Class doesn’t shout, it whispers. Whatever the cliché, there’s a distinct difference between old and new money. We’re not here to debate which is best, but if you’re looking to pull off the authentic old money look, here are 10 of the cars you might wish to consider. Grab your tweed jacket, we’re going in…
- In pictures: NEC Classic Motor Show
- The classics that will be tax-free and MOT-free
- Bentley Turbo R: Retro Road Test
What is old money?
According to The Richest, “New money is more about flash and style. They are willing to spend more on the Porsche, or the latest ‘new’ car to hit the production line. Old money does not really go for the ‘flashy, or most luxurious’, but will instead opt for a classy name, classic style and something that gets them around safely.
“New money will easily drop $250,000 for a Bentley, while old money would opt for a classy car, at a much lower price range.” With this in mind, what car should you drive if you want to pass as old money?
It’s not flashy, or showy, or any other word ending in a ‘y’. Except, perhaps, muddy. The Subaru Legacy, Legacy Outback or simply Outback is as much at home outside Waitrose as it is parked alongside a country estate. In fact, the Subaru Legacy or Outback is the country estate.
Land Rover Discovery S1/S2
Look on the back window of an old Land Rover Discovery and you might find a ‘NOB’ sticker. That’s National Organisation of Beaters and Pickers Up, in case you were wondering. An early Discovery is positively dripping in old money. You can almost smell the green wellies and well-worn wax jacket from here.
Mercedes-Benz E-Class W124 estate
The Mercedes-Benz E-Class: the pure antithesis of the current crop of horrifying crossovers and SUVs wearing the mighty three-pointed star. The E-Class wagon has levels of charm, sophistication and timeless appeal that other estate cars can only dream of. Look, even the ageing W124 wagon wouldn’t look out of place parked outside a Cotswolds pad or a Kensington townhouse.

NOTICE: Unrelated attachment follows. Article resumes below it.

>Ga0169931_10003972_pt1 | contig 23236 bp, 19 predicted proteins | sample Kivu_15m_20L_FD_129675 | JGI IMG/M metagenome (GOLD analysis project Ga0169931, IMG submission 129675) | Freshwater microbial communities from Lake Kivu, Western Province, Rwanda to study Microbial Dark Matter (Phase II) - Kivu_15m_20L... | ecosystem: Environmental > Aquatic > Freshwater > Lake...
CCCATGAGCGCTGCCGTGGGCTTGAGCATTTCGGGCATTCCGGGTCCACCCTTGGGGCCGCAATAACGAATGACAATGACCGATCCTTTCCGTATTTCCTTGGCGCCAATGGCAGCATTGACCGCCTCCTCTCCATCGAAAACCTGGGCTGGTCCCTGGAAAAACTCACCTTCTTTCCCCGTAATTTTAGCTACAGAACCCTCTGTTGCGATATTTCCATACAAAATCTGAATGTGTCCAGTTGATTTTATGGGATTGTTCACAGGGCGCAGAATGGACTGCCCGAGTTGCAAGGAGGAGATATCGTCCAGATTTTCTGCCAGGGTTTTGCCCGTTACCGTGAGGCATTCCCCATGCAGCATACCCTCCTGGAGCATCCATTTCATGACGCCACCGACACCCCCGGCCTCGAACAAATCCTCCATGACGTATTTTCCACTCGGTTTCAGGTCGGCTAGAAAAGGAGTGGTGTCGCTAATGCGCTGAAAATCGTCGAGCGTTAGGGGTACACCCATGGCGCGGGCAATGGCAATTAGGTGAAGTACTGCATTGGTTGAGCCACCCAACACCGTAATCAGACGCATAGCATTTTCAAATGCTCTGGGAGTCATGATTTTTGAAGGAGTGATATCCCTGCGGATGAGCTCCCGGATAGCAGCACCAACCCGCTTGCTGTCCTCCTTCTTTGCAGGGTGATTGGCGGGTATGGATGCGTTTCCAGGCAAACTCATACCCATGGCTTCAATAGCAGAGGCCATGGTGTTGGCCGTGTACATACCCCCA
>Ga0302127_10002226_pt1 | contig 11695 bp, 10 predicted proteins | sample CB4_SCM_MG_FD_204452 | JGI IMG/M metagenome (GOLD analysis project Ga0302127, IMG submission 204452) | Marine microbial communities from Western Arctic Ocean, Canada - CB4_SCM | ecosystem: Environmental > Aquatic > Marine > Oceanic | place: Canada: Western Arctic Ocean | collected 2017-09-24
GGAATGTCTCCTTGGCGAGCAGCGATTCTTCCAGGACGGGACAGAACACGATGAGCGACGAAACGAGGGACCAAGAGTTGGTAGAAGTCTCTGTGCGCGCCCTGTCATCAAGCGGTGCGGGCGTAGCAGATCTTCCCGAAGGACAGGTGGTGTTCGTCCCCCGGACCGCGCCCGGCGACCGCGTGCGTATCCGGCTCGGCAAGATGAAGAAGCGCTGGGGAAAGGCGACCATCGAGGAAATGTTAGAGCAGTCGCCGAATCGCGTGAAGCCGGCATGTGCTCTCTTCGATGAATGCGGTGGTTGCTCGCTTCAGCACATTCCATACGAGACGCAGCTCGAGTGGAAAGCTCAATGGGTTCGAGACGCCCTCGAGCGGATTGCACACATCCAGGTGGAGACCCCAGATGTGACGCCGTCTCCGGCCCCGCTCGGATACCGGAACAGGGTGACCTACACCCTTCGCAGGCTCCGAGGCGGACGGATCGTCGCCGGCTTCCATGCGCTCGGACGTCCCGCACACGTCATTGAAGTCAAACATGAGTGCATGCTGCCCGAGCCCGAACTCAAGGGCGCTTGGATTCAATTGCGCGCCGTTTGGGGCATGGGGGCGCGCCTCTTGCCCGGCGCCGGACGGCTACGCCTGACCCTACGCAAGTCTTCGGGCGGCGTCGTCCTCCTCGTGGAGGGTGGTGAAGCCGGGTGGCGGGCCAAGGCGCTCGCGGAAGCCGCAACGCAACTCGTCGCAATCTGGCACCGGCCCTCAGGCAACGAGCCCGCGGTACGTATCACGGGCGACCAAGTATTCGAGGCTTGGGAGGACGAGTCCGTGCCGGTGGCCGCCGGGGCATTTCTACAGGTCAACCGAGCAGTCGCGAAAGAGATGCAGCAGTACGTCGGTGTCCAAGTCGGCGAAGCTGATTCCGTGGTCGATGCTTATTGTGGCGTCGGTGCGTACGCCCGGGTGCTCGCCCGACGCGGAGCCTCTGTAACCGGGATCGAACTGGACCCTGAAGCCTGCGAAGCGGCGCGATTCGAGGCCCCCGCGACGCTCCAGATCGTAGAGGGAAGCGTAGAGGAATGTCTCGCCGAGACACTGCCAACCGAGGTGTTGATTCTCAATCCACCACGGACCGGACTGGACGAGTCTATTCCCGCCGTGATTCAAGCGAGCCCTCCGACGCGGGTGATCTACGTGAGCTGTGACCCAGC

Volkswagen Golf estate
Ever since it was launched in 1974, the Volkswagen Golf has been the definitive classless car: a vehicle for everyone. On a recent visit to a country estate – where a shoot had just taken place – four of the dozen cars owned by the people wearing incredibly long socks were Golf estates of various ages. This in-depth research suggests that if you want to look ‘old money’, you might need a Golf wagon. Preferably in black. With some mud splattered up the side.
Saab 900 Turbo
Nice people drive Saabs. Or at least they did, before a lack of money and years of mismanagement led to the sad demise of this once great, if eccentric carmaker. There was a time when Saab 900s – in particular turbos and cabriolets – ruled the stockbroker belt of Britain.
A Bristol is old money. Full stop.
If you’re looking to pull off the old money thing in a Jaguar, you need to approach with caution. Anything too modern simply won’t work, while anything too old will have you marked down as a classic car dealer. Your best option is the quintessentially British XJ6, ideally with a V12 engine. You just need to make sure it’s in pristine condition, with a cigar perched on the edge of the ashtray.
Jockeying for position with the Volkswagen Up for nanny duties is the Fiat 500. The modern 500 might have been on sale for what feels like an eternity, but it remains the most fashionable city car in the kingdom.
Aston Martin V12 Vanquish
Tough call, this one. You might think an Aston Martin is a home banker, but it’s easy to get it wrong. You can buy a DB7 for the same price as a Ford Mondeo, while a Cygnet is just wrong on so many levels. No, we think a V12 Vanquish is the safest option: a neat balance between old Aston Martin and the modern range.
We close with what could be the definitive old money car. Nothing says old money quite like a shooting brake, and the Lynx Eventer is arguably the best of the breed. Roll up to a posh function in one of these and even if your name’s not down, you’re still coming in. It’s a car for guys named Rupert to go frolicking about in the countryside with the new receptionist sat in the passenger seat.